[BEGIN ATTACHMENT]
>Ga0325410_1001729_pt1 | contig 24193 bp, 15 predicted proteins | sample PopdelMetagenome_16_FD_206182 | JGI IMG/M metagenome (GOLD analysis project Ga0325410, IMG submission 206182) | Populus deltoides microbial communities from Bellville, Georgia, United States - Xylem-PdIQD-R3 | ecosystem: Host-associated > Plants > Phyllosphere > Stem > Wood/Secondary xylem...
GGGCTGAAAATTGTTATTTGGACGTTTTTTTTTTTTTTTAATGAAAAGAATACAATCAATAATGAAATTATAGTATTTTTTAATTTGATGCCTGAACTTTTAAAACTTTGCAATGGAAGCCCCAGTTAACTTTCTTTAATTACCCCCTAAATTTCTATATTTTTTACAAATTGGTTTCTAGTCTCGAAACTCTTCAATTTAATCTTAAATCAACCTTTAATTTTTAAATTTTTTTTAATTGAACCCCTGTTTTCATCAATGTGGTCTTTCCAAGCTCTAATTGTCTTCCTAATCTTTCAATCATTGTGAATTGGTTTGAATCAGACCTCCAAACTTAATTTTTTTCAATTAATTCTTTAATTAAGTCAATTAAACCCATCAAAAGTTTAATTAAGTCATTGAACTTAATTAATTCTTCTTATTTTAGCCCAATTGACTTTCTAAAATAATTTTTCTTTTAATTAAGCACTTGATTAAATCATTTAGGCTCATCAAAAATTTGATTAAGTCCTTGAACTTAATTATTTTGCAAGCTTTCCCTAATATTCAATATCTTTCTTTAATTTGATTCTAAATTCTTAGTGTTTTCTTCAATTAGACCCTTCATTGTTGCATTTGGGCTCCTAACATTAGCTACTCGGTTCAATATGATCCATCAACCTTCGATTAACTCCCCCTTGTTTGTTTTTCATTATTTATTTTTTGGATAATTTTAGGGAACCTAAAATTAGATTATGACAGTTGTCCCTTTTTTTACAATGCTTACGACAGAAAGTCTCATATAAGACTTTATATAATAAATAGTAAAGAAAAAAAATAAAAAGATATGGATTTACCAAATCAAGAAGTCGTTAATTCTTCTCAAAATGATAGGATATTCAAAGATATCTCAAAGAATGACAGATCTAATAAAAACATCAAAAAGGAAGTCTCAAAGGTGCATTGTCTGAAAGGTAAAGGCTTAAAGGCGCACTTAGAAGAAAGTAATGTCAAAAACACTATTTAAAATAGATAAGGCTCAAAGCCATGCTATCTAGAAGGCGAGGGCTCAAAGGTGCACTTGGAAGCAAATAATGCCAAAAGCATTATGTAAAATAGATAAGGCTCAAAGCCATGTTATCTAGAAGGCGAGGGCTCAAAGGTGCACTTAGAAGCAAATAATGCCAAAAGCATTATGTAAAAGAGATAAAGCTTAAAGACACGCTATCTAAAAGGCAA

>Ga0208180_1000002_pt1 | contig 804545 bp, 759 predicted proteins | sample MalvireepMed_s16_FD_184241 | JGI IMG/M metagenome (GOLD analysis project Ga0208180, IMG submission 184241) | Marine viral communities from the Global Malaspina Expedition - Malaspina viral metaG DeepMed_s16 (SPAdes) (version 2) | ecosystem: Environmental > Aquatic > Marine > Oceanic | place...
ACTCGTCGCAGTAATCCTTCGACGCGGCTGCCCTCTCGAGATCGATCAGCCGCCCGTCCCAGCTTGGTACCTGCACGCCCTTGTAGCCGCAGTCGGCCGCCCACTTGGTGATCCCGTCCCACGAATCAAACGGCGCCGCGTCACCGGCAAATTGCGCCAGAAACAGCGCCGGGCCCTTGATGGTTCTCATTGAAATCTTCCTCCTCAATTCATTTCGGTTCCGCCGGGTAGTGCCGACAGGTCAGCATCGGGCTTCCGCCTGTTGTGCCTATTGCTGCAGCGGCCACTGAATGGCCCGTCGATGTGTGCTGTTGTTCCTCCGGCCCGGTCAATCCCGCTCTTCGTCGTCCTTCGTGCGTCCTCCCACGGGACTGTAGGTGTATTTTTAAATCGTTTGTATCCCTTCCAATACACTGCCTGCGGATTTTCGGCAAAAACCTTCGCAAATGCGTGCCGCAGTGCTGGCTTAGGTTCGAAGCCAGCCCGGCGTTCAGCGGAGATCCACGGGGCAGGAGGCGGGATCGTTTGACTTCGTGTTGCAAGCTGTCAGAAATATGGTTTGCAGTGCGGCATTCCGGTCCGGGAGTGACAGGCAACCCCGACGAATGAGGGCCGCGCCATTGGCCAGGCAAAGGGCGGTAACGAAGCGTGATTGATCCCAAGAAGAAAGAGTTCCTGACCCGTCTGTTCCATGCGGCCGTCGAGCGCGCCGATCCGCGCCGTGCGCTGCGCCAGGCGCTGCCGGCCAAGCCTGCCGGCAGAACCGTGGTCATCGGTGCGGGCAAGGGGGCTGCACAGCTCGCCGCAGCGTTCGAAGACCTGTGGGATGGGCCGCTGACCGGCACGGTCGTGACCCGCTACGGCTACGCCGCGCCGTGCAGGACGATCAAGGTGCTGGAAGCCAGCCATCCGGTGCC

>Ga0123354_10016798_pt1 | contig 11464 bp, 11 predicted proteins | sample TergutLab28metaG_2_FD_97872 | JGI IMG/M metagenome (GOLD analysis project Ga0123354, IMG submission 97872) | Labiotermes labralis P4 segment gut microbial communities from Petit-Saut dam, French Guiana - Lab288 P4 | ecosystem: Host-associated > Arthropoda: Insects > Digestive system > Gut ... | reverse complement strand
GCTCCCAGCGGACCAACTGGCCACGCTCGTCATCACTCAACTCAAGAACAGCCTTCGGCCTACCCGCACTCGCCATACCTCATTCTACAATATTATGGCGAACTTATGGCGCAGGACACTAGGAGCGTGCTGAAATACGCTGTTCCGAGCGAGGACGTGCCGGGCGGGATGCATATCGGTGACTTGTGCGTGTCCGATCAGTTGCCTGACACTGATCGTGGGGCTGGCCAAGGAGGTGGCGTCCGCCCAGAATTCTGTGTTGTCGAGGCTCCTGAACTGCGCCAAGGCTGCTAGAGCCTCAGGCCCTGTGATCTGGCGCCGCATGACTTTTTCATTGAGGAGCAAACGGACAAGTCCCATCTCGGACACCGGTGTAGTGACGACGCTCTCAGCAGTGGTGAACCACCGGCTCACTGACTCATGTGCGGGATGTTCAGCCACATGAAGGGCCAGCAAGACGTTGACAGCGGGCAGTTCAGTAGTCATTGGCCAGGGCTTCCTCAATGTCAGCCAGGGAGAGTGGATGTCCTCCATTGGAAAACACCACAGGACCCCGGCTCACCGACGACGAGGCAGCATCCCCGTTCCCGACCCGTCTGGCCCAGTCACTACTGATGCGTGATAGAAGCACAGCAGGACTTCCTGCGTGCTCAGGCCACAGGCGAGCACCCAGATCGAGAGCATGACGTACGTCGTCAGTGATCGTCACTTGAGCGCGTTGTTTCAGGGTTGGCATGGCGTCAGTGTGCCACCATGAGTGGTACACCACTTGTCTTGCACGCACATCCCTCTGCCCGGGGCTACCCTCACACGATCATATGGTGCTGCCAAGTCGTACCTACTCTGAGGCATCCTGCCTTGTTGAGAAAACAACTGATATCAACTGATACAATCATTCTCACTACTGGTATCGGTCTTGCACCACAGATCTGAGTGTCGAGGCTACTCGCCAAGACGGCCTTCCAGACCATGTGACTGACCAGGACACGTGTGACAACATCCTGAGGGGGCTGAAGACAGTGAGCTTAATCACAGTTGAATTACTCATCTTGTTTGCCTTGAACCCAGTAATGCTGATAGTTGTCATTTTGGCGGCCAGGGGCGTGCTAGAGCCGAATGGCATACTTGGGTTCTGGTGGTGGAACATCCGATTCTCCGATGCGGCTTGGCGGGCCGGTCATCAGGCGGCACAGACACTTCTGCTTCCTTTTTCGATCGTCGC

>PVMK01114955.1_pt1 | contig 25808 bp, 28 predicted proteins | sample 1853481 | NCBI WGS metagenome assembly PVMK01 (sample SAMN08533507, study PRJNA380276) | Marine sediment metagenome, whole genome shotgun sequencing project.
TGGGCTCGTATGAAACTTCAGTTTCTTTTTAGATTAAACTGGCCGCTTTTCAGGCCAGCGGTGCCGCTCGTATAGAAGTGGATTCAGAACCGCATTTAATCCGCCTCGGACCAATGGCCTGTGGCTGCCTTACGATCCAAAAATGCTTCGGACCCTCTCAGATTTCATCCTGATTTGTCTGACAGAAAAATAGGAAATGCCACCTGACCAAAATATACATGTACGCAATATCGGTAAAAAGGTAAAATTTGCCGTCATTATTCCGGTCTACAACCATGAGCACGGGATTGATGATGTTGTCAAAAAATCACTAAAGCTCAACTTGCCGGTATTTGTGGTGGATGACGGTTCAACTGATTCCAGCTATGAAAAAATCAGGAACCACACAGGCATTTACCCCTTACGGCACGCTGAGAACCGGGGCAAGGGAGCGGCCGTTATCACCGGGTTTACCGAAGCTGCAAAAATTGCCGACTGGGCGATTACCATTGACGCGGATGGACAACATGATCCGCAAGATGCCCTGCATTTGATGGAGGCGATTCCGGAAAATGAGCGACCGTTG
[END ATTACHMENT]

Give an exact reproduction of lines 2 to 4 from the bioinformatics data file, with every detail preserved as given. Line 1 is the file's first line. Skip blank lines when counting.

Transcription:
GGGCTGAAAATTGTTATTTGGACGTTTTTTTTTTTTTTTAATGAAAAGAATACAATCAATAATGAAATTATAGTATTTTTTAATTTGATGCCTGAACTTTTAAAACTTTGCAATGGAAGCCCCAGTTAACTTTCTTTAATTACCCCCTAAATTTCTATATTTTTTACAAATTGGTTTCTAGTCTCGAAACTCTTCAATTTAATCTTAAATCAACCTTTAATTTTTAAATTTTTTTTAATTGAACCCCTGTTTTCATCAATGTGGTCTTTCCAAGCTCTAATTGTCTTCCTAATCTTTCAATCATTGTGAATTGGTTTGAATCAGACCTCCAAACTTAATTTTTTTCAATTAATTCTTTAATTAAGTCAATTAAACCCATCAAAAGTTTAATTAAGTCATTGAACTTAATTAATTCTTCTTATTTTAGCCCAATTGACTTTCTAAAATAATTTTTCTTTTAATTAAGCACTTGATTAAATCATTTAGGCTCATCAAAAATTTGATTAAGTCCTTGAACTTAATTATTTTGCAAGCTTTCCCTAATATTCAATATCTTTCTTTAATTTGATTCTAAATTCTTAGTGTTTTCTTCAATTAGACCCTTCATTGTTGCATTTGGGCTCCTAACATTAGCTACTCGGTTCAATATGATCCATCAACCTTCGATTAACTCCCCCTTGTTTGTTTTTCATTATTTATTTTTTGGATAATTTTAGGGAACCTAAAATTAGATTATGACAGTTGTCCCTTTTTTTACAATGCTTACGACAGAAAGTCTCATATAAGACTTTATATAATAAATAGTAAAGAAAAAAAATAAAAAGATATGGATTTACCAAATCAAGAAGTCGTTAATTCTTCTCAAAATGATAGGATATTCAAAGATATCTCAAAGAATGACAGATCTAATAAAAACATCAAAAAGGAAGTCTCAAAGGTGCATTGTCTGAAAGGTAAAGGCTTAAAGGCGCACTTAGAAGAAAGTAATGTCAAAAACACTATTTAAAATAGATAAGGCTCAAAGCCATGCTATCTAGAAGGCGAGGGCTCAAAGGTGCACTTGGAAGCAAATAATGCCAAAAGCATTATGTAAAATAGATAAGGCTCAAAGCCATGTTATCTAGAAGGCGAGGGCTCAAAGGTGCACTTAGAAGCAAATAATGCCAAAAGCATTATGTAAAAGAGATAAAGCTTAAAGACACGCTATCTAAAAGGCAA

>Ga0208180_1000002_pt1 | contig 804545 bp, 759 predicted proteins | sample MalvireepMed_s16_FD_184241 | JGI IMG/M metagenome (GOLD analysis project Ga0208180, IMG submission 184241) | Marine viral communities from the Global Malaspina Expedition - Malaspina viral metaG DeepMed_s16 (SPAdes) (version 2) | ecosystem: Environmental > Aquatic > Marine > Oceanic | place...
ACTCGTCGCAGTAATCCTTCGACGCGGCTGCCCTCTCGAGATCGATCAGCCGCCCGTCCCAGCTTGGTACCTGCACGCCCTTGTAGCCGCAGTCGGCCGCCCACTTGGTGATCCCGTCCCACGAATCAAACGGCGCCGCGTCACCGGCAAATTGCGCCAGAAACAGCGCCGGGCCCTTGATGGTTCTCATTGAAATCTTCCTCCTCAATTCATTTCGGTTCCGCCGGGTAGTGCCGACAGGTCAGCATCGGGCTTCCGCCTGTTGTGCCTATTGCTGCAGCGGCCACTGAATGGCCCGTCGATGTGTGCTGTTGTTCCTCCGGCCCGGTCAATCCCGCTCTTCGTCGTCCTTCGTGCGTCCTCCCACGGGACTGTAGGTGTATTTTTAAATCGTTTGTATCCCTTCCAATACACTGCCTGCGGATTTTCGGCAAAAACCTTCGCAAATGCGTGCCGCAGTGCTGGCTTAGGTTCGAAGCCAGCCCGGCGTTCAGCGGAGATCCACGGGGCAGGAGGCGGGATCGTTTGACTTCGTGTTGCAAGCTGTCAGAAATATGGTTTGCAGTGCGGCATTCCGGTCCGGGAGTGACAGGCAACCCCGACGAATGAGGGCCGCGCCATTGGCCAGGCAAAGGGCGGTAACGAAGCGTGATTGATCCCAAGAAGAAAGAGTTCCTGACCCGTCTGTTCCATGCGGCCGTCGAGCGCGCCGATCCGCGCCGTGCGCTGCGCCAGGCGCTGCCGGCCAAGCCTGCCGGCAGAACCGTGGTCATCGGTGCGGGCAAGGGGGCTGCACAGCTCGCCGCAGCGTTCGAAGACCTGTGGGATGGGCCGCTGACCGGCACGGTCGTGACCCGCTACGGCTACGCCGCGCCGTGCAGGACGATCAAGGTGCTGGAAGCCAGCCATCCGGTGCC